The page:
Tuesday, November 29, 2011

Silly And Not-So-Silly Things For Today

None of these are silly in an innocent way unless you take a very, very long view and regard yourself as belonging to the ethnic group of pixies, orcs or elves. And then to the male gender.

1. These pieces of advice to "single girls" of the late 1930s look silly to us now, right? But wait a moment! It's not that different from 2011, after all! And I hear that McMillan's ideas might become a television series, too.

2. Ten things the iPhone Siri will help you get instead of an abortion. Self-explanatory silliness.

3. Andrew Sullivan's lazy post on how "politically correct egalitarianism" about racial differences in IQ scores has strangled the study of intelligence. What is silly about that is Sullivan's assumption that he can scribble down a few lines on a vast, vast topic which comes with a long history of ghoulies and ghosts, having to do with the misuse of such scores and other similar measures in the past, without any further responsibility.

Ta-Nehisis Coates reminds us of those ghoulies and ghosts, and Amanda at Pandagon has a good post on the problems of identifying IQ scores with some nebulous concept of general intelligence. Here is what I wrote on the topic in the autism post comments below:
The general problems:
1. The IQ tests obviously are affected by what used to be called "nurture." You have to be able to read and write and understand the language the test is in (including the language in the sense of the types of words it uses, such as long ones, perhaps). Because of this, the test results are correlated with a) parental income, b) the quality of school a person attends or attended and c) social class, when defined widely. If a particular ethnic group has a lower average income, worse schools and perhaps a different culture at home (such as immigrants might), then -- surprise! --- they are going to score lower, on average, EVEN IF whatever the actual innate part the IQ test measured were the same as that of some other ethnic group.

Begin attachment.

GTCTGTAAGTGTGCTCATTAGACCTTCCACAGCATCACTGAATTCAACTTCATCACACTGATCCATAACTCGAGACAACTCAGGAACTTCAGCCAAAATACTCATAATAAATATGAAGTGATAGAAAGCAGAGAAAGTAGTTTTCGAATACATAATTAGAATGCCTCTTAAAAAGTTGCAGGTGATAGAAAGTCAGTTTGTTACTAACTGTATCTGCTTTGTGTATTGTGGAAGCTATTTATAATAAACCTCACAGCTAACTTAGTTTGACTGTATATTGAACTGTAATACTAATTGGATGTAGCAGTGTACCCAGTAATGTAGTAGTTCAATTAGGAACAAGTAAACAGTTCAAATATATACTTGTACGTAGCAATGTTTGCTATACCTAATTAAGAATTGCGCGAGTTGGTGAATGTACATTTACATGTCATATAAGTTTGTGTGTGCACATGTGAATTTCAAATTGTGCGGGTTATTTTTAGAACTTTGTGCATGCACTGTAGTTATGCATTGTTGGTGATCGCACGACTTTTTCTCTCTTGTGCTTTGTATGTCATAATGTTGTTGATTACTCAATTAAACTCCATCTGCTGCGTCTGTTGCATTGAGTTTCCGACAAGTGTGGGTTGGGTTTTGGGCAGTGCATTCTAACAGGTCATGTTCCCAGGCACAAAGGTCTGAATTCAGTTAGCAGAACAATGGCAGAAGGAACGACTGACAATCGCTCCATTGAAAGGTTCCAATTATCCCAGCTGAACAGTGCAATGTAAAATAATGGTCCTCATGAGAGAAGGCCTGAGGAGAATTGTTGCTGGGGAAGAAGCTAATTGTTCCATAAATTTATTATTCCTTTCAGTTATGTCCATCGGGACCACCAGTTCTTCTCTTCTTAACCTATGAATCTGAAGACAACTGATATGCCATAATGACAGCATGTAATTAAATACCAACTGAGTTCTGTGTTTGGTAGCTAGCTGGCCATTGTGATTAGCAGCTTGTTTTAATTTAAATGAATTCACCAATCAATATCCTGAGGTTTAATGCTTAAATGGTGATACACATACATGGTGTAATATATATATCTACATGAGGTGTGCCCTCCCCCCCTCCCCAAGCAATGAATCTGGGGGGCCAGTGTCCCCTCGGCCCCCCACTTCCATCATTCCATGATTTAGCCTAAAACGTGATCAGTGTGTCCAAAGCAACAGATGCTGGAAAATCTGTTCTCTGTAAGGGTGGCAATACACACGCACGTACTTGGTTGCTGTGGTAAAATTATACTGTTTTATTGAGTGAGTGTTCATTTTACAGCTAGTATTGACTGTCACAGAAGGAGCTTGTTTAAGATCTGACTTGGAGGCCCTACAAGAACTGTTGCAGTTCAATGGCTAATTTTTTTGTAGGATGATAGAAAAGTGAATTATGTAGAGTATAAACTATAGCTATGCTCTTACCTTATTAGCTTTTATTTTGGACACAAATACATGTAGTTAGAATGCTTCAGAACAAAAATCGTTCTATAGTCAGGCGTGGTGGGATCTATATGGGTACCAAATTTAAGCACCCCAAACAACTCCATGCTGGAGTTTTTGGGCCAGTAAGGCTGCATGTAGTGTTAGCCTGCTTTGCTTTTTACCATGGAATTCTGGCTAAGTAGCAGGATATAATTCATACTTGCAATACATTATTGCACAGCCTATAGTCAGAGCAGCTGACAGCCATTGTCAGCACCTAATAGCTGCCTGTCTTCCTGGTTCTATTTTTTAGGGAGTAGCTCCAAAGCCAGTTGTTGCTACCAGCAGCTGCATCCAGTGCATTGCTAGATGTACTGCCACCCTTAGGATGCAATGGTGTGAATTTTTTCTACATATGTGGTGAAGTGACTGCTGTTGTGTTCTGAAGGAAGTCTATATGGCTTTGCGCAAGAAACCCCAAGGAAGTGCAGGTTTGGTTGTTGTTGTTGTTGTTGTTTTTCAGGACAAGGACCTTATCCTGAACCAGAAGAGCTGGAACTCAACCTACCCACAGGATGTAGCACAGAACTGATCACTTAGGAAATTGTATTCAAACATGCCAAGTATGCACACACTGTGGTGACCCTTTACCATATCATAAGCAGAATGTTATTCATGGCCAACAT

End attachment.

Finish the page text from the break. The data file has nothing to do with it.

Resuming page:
2. This means that you have to standardize, to compare like with like, if you wish to draw conclusions from IQ tests. That links to a second problem, which is that any attempt to compare test results across groups should control for the way the samples are selected. Some countries, for instance, might use IQ tests mostly to find gifted children, some others might use them to find children who need special schooling because they can't manage ordinary classrooms. You can't compare two countries which differ in this way and expect to find something general about the intelligence of the two populations. One country would test low IQ scores, the other one high IQ scores. This is a relevant concern also when we compare groups of any kind, because UNLESS the people are randomly selected and UNLESS there is no particular reason WHY the test is taken, we are quite likely to get different samples from different populations.

3. One can do better on an IQ test by practicing similar type of problems. This works both against the idea that the test measures something fixed and innate, as Amanda points out, but it also means that those people who get more practice in their everyday lives will do better than those people who do not get that practice. Both home environment and schools matter here, too. This is not quite the same as the first argument, because I'm talking about practicing the specific kinds of things here, rather than general environmental factors.

4. The IQ test was not initially created as a measure of general intelligence, but of a child's ability to benefit from ordinary school classes. That modest goal has been forgotten altogether, when it turned into a possible measure of general intelligence. BUT the test doesn't even pretend to measure aspects which clearly ARE important in the latter concept: Memory and creativlty, for example, are not measured at all. Neither are any talents which don't translate into paper-and-pen answers or keyboard answers.

5. The Flynn effect: The average scores have crept up over time. Because it's very unlikely that evolution could change an innate characteristic that quickly, this also serves to point out the non-innate aspect of the tests.

6. The stereotype threat: This refers to people doing worse on a test if they are told that their group usually does worse on it, as compared to a case where they are not told that. This is important, because EVEN FALSE findings about racial or gender differences in IQ scores CAN then become self-fulfilling prophesies. It is the stereotype threat which makes Sullivan's lazy few lines on the topic a crime in my view. If you are going to write on a topic of this type, you owe your audience some hours of proper research first.